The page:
Why nursing home abuse is a growing problem
As medicine and technology advance, the aging population is swelling. The 2010 census showed that people aged 65 and older comprised 13% of the population, with that number expected to rise to 20% by 2050. The fastest growing age group are those people aged 86 and older. This means the number of those living in assisted or long term facilities will increase, increasing the risk for elder abuse. A Chicago nursing home abuse attorney can help to better understand elder abuse.
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What is elder abuse?
According to the National Center on Elder Abuse, abuse is those actions that either cause harm or create a risk of harm to an elderly person by a person trusted to care for them. Failure to provide the basic needs or protect them from harm is included in this. While gender and age seem to play a role, with females being more at risk along with those who are older, it is uncertain how many elderly people are abused or neglected. While many abusers are family members, there is an equal risk for those living in nursing homes or long-term facilities. In 2008, 3.2 million Americans lived in nursing homes. Research sampling the residents of long-term facilities shows the following:
- Of all complaints from institutional facilities, 7% of those were regarding abuse, neglect or exploitation.
- A study involving 2,000 residents of nursing homes showed that 44% have been abused and 95% have been neglected or have seen another resident being neglected.
Types of abuse on the elderly
- Physical abuse: using force against an elderly person, that causes physical pain, injury or impairment. Aside from physical assaults, inappropriate use of drugs, restraints, and confinement are considered physical abuse.
- Emotional abuse: speaking to or treating an elderly person in a way that emotional pain or distress is caused. Verbal forms include intimidation with yelling or threatening, humiliation, ridicule and blaming or making the elder a scapegoat. Nonverbal forms can include ignoring the elder, isolating them from others and terrorizing or menacing them.
- Sexual abuse: contact with an elderly person without their consent. Aside from physical actions, showing them pornography, forcing them to watch sexual acts or forcing them to undress are also in this category.
- Neglect or abandonment: when a caretaker fails to fulfill their obligation. Unintentional neglect through ignorance or denial still constitutes neglect.
- Financial exploitation: Unauthorized use of an elderly person’s resources. This scams from an outside source. Some caregivers might misuse an elderly person’s money, in different forms, steal from the person, forge their signature or steal their identity. Scams can include claiming an elderly person has won a prize that they then have to pay in order to get, fake charities or investment fraud.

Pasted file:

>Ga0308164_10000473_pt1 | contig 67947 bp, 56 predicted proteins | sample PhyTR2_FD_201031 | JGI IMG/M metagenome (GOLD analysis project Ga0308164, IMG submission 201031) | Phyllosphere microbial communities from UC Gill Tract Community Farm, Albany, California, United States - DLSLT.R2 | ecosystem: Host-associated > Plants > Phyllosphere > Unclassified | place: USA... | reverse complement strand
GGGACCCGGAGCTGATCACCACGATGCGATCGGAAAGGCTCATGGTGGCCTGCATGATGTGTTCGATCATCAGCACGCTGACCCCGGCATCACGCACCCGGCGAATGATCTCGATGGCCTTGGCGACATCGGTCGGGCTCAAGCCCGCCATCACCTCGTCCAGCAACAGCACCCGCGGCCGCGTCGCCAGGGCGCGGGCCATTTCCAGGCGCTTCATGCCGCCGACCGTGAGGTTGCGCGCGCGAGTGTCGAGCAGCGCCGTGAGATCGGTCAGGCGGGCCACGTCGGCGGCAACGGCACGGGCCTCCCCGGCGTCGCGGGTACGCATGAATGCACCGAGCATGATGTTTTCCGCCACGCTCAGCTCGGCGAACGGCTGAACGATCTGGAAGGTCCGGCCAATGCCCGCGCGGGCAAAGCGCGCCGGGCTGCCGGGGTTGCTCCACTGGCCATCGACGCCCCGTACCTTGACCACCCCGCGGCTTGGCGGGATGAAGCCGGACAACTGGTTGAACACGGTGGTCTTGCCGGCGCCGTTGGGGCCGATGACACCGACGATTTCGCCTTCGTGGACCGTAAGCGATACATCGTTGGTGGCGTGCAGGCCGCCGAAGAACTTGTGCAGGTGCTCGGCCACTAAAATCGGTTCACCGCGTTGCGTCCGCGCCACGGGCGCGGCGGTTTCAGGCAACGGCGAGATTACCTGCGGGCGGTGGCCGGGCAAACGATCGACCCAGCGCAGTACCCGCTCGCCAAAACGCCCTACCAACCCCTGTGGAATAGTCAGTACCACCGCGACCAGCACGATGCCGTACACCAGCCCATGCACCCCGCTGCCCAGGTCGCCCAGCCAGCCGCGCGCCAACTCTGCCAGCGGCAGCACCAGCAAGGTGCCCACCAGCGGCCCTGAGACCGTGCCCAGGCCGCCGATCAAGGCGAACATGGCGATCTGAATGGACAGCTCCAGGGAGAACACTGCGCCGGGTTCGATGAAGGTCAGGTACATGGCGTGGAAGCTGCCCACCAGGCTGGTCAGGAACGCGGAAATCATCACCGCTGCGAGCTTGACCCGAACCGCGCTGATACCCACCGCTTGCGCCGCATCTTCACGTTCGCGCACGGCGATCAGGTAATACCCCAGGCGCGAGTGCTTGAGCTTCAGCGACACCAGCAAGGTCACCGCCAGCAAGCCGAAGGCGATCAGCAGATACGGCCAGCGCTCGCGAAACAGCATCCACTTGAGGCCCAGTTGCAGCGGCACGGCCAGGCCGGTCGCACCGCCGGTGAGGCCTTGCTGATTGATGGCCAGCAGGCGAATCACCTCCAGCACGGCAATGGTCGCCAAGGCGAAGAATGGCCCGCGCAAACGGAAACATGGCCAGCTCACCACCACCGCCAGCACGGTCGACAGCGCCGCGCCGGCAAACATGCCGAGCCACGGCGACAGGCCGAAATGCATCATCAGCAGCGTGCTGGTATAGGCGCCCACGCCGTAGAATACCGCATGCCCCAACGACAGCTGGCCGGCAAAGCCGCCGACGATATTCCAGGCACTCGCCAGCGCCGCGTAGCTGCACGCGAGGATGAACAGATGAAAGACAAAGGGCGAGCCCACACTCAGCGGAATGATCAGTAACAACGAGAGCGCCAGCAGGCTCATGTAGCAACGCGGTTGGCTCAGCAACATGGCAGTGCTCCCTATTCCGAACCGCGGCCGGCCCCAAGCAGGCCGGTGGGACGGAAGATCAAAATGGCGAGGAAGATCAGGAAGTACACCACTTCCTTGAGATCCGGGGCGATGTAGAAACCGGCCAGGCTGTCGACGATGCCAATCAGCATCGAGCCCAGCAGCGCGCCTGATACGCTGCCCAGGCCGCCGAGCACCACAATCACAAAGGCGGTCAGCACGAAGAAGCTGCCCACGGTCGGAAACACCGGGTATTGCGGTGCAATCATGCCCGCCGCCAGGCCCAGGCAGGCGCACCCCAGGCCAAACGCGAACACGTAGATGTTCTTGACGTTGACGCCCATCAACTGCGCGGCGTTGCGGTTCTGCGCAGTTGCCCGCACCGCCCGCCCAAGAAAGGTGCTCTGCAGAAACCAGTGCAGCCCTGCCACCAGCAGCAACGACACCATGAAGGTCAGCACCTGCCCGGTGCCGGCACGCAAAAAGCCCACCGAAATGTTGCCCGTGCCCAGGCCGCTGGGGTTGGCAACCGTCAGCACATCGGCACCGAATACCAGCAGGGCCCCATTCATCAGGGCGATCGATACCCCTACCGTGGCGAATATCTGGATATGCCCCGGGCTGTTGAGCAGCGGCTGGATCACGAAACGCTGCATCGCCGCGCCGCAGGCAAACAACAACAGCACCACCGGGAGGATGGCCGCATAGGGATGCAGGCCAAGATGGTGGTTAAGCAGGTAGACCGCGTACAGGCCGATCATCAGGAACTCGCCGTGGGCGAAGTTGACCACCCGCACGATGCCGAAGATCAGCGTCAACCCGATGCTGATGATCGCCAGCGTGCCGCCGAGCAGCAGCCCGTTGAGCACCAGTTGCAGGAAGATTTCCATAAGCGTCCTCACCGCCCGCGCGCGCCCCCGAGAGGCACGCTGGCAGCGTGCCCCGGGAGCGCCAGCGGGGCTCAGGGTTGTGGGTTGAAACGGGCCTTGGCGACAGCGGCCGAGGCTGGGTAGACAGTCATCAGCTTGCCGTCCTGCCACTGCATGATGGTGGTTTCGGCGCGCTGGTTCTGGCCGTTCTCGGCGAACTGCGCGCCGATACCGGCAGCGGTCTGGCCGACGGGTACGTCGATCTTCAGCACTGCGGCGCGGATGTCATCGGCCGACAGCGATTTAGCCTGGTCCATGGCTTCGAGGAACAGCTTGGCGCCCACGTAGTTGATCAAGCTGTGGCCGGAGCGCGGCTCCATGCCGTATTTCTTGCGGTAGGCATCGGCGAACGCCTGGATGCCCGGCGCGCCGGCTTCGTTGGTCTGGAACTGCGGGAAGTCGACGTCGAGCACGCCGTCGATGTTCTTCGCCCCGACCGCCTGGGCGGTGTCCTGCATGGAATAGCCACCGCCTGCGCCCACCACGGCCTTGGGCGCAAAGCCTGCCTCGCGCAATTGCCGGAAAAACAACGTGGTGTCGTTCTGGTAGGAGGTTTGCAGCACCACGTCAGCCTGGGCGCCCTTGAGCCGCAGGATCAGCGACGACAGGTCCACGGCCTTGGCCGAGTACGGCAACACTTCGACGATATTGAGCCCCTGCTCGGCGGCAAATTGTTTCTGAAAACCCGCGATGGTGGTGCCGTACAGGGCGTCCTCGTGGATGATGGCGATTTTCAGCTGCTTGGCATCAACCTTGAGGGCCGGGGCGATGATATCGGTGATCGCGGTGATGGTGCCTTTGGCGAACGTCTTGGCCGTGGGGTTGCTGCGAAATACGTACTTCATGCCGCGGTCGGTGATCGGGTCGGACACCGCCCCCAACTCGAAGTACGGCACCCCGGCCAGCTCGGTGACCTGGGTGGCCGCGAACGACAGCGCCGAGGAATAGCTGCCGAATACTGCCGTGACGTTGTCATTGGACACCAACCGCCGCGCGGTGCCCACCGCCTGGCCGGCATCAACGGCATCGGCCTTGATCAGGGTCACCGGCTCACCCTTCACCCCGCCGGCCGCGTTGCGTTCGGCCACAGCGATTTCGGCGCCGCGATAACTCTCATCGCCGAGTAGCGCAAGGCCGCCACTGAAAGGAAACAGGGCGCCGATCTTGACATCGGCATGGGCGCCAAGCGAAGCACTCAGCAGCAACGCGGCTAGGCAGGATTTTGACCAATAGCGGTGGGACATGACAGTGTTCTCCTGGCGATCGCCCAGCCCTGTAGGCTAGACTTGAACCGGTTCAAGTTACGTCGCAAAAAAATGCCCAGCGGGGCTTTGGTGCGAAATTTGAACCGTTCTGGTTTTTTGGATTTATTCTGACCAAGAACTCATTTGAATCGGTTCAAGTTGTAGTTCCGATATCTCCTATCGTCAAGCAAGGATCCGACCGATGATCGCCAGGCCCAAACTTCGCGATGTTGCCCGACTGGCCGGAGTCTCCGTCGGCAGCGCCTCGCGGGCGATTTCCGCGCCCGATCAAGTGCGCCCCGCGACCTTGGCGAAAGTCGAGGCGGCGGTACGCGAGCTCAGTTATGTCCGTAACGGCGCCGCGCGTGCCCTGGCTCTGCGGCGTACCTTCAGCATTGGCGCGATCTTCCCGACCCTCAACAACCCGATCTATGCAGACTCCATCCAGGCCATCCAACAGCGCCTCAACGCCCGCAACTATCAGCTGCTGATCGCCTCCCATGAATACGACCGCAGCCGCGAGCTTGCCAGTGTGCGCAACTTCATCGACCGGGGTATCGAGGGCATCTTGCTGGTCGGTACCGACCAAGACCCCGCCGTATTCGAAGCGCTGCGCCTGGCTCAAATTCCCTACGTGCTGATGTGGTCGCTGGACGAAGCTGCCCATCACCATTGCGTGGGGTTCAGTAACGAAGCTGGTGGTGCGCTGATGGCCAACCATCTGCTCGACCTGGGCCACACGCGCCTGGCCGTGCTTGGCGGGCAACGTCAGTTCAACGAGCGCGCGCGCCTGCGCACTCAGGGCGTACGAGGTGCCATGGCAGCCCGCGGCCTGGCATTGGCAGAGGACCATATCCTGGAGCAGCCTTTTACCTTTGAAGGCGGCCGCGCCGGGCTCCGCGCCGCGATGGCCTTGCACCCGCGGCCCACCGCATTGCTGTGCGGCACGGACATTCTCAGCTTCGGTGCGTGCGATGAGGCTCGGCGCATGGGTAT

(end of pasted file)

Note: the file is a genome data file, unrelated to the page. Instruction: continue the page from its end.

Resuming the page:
- Healthcare fraud or abuse: this is done by medical professionals or other professional care providers. This could be charging for health care not provided, overcharging for services, over or under medicating, Medicaid fraud, and other kinds of fraud and abuse.
When possible, a Chicago nursing home abuse attorney can help.
Illinois accounts for more than 100,000 residents living in 1,200 long term facilities. It is the responsibility of the Bureau of Long-Term Care, part of the Illinois Department of Public Health, to make sure the facility is complying with those provisions set forth by the state Nursing Home Care Act. This Department also conducts surveys ensuring those places who receive state and federal money (Medicaid and Medicare) are operating under federal regulations. The Department surveyors conduct approximately 10,000 surveys every year to include things like inspections of licenses, investigating complaints and continuing to inspect a facility. A Chicago nursing home abuse attorney will be educated on both federal and state regulations and can assist in abuse or neglect cases.
Report, report, report!
Because elder abuse is too often not reported, reporting every time can be a key to preventing it. Illinois has an elderly abuse prevention plan in place, but they cannot help or prevent those cases not reported.
According to the Illinois Department on Aging, there are steps to take when reporting abuse in nursing homes. One important step is to call the local long-term care sub-state Ombudsman or call the Illinois Department of Aging senior helpline to report suspected abuse, neglect or exploitation. To file a complaint against the facility, contact the Illinois Department of Public Health, who will record and investigate the claim. As an individual, hiring a Chicago nursing home attorney can help to understand and make the next step.
Nursing home abuse occurs more than is known. Knowing what to do in these situations and having a Chicago nursing home attorney can help an individual who has been or is being abused.